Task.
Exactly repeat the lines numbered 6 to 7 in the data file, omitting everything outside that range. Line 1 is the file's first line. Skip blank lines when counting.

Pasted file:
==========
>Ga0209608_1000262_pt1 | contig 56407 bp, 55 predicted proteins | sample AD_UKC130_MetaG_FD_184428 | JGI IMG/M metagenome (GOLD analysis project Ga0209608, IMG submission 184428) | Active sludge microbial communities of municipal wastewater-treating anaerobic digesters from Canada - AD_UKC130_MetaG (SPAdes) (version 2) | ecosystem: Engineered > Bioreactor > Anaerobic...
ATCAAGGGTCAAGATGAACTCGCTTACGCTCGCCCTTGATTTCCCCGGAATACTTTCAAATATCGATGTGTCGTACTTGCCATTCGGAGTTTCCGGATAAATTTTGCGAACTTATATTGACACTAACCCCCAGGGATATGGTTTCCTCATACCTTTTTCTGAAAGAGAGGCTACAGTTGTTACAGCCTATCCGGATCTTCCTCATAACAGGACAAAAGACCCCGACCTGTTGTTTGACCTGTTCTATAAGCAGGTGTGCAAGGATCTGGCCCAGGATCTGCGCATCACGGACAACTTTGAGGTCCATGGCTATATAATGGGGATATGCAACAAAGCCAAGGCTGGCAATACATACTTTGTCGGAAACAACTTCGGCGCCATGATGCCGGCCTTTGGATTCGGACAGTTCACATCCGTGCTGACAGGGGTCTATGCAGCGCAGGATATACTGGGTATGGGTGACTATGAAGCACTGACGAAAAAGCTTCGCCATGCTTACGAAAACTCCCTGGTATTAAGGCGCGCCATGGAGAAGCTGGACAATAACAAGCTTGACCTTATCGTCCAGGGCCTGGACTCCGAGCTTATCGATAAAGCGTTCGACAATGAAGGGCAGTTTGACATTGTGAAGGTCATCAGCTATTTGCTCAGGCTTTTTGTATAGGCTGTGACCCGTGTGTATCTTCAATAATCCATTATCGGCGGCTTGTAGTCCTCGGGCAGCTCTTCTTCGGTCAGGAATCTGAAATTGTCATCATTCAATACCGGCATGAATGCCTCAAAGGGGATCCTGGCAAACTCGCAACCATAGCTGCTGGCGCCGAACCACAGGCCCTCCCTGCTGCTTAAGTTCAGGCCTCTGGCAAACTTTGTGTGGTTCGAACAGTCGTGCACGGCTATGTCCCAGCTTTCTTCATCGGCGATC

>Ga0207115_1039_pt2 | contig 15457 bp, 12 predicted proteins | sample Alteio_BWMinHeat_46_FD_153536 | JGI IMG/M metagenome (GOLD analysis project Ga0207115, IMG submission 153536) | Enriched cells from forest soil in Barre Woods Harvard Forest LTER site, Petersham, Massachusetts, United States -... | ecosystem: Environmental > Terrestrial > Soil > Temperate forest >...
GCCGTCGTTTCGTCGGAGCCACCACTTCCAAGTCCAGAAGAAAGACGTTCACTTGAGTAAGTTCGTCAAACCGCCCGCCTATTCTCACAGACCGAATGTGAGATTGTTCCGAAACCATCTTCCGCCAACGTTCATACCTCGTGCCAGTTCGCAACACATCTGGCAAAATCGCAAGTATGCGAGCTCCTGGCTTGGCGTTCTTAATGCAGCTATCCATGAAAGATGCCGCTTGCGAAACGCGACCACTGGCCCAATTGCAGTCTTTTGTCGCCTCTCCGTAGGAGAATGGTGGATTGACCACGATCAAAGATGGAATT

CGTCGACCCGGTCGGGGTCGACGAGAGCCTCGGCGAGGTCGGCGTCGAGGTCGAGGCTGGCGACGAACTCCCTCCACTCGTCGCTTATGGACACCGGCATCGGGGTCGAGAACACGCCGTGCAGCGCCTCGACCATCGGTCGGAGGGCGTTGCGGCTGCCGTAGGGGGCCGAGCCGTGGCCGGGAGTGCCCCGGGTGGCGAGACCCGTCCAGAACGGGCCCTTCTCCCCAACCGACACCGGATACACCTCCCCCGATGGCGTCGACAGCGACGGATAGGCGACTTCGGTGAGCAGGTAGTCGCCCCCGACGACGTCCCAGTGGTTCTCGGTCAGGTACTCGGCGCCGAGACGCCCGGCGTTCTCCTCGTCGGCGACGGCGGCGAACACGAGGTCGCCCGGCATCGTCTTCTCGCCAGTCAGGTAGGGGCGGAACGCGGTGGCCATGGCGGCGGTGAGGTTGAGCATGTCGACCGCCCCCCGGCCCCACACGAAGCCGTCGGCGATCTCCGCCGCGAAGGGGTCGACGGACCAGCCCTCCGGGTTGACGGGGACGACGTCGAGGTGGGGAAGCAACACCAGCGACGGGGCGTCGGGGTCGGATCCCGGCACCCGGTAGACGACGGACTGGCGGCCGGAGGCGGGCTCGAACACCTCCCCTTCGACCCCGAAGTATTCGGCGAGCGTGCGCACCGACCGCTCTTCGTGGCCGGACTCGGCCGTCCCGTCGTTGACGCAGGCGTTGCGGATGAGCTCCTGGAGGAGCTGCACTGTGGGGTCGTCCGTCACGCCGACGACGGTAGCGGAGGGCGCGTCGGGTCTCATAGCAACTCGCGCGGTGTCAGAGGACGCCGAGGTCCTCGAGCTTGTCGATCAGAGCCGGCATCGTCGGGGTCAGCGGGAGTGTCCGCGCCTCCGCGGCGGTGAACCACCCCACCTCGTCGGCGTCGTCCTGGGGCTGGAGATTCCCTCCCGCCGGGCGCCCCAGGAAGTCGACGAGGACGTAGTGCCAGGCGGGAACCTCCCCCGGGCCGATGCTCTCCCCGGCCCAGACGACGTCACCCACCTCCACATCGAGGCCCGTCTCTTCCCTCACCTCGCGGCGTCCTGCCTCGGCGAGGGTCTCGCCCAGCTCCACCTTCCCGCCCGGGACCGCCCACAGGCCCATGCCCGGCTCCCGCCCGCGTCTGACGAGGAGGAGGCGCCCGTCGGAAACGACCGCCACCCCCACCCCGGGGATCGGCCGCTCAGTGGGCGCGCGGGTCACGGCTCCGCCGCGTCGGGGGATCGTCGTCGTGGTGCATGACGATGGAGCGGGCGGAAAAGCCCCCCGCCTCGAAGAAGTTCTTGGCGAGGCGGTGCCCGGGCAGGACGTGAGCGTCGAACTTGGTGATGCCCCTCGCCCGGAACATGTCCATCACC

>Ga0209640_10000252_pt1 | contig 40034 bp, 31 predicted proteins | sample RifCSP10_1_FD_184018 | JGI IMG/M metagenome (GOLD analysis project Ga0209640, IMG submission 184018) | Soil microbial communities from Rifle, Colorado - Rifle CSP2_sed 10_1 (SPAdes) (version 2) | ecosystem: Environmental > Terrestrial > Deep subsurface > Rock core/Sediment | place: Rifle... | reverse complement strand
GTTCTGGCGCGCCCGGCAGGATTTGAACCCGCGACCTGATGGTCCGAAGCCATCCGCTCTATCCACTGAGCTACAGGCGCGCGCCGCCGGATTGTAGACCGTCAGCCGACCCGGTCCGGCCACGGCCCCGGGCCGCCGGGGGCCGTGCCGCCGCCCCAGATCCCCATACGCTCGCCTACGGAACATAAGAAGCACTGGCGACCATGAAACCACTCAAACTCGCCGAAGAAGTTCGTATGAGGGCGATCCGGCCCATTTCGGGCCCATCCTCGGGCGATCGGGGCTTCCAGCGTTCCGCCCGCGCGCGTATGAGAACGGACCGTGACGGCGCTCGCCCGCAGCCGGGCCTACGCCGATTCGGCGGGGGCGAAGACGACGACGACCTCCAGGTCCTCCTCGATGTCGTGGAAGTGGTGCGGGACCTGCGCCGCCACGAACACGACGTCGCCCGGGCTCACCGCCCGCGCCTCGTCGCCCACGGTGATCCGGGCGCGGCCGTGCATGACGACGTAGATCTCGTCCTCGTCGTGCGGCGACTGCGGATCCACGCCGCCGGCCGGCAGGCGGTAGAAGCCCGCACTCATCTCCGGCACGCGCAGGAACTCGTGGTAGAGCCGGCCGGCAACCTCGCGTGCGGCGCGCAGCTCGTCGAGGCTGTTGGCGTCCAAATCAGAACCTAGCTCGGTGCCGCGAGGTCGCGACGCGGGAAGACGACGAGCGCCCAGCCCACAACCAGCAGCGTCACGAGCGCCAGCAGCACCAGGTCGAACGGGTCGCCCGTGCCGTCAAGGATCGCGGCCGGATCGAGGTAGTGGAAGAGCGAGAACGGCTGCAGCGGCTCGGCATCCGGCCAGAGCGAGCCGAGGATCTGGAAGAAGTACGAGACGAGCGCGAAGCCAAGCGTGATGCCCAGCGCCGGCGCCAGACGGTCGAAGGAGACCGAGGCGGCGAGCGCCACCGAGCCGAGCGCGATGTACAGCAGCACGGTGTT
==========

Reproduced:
>Ga0209640_10000252_pt1 | contig 40034 bp, 31 predicted proteins | sample RifCSP10_1_FD_184018 | JGI IMG/M metagenome (GOLD analysis project Ga0209640, IMG submission 184018) | Soil microbial communities from Rifle, Colorado - Rifle CSP2_sed 10_1 (SPAdes) (version 2) | ecosystem: Environmental > Terrestrial > Deep subsurface > Rock core/Sediment | place: Rifle... | reverse complement strand
GTTCTGGCGCGCCCGGCAGGATTTGAACCCGCGACCTGATGGTCCGAAGCCATCCGCTCTATCCACTGAGCTACAGGCGCGCGCCGCCGGATTGTAGACCGTCAGCCGACCCGGTCCGGCCACGGCCCCGGGCCGCCGGGGGCCGTGCCGCCGCCCCAGATCCCCATACGCTCGCCTACGGAACATAAGAAGCACTGGCGACCATGAAACCACTCAAACTCGCCGAAGAAGTTCGTATGAGGGCGATCCGGCCCATTTCGGGCCCATCCTCGGGCGATCGGGGCTTCCAGCGTTCCGCCCGCGCGCGTATGAGAACGGACCGTGACGGCGCTCGCCCGCAGCCGGGCCTACGCCGATTCGGCGGGGGCGAAGACGACGACGACCTCCAGGTCCTCCTCGATGTCGTGGAAGTGGTGCGGGACCTGCGCCGCCACGAACACGACGTCGCCCGGGCTCACCGCCCGCGCCTCGTCGCCCACGGTGATCCGGGCGCGGCCGTGCATGACGACGTAGATCTCGTCCTCGTCGTGCGGCGACTGCGGATCCACGCCGCCGGCCGGCAGGCGGTAGAAGCCCGCACTCATCTCCGGCACGCGCAGGAACTCGTGGTAGAGCCGGCCGGCAACCTCGCGTGCGGCGCGCAGCTCGTCGAGGCTGTTGGCGTCCAAATCAGAACCTAGCTCGGTGCCGCGAGGTCGCGACGCGGGAAGACGACGAGCGCCCAGCCCACAACCAGCAGCGTCACGAGCGCCAGCAGCACCAGGTCGAACGGGTCGCCCGTGCCGTCAAGGATCGCGGCCGGATCGAGGTAGTGGAAGAGCGAGAACGGCTGCAGCGGCTCGGCATCCGGCCAGAGCGAGCCGAGGATCTGGAAGAAGTACGAGACGAGCGCGAAGCCAAGCGTGATGCCCAGCGCCGGCGCCAGACGGTCGAAGGAGACCGAGGCGGCGAGCGCCACCGAGCCGAGCGCGATGTACAGCAGCACGGTGTT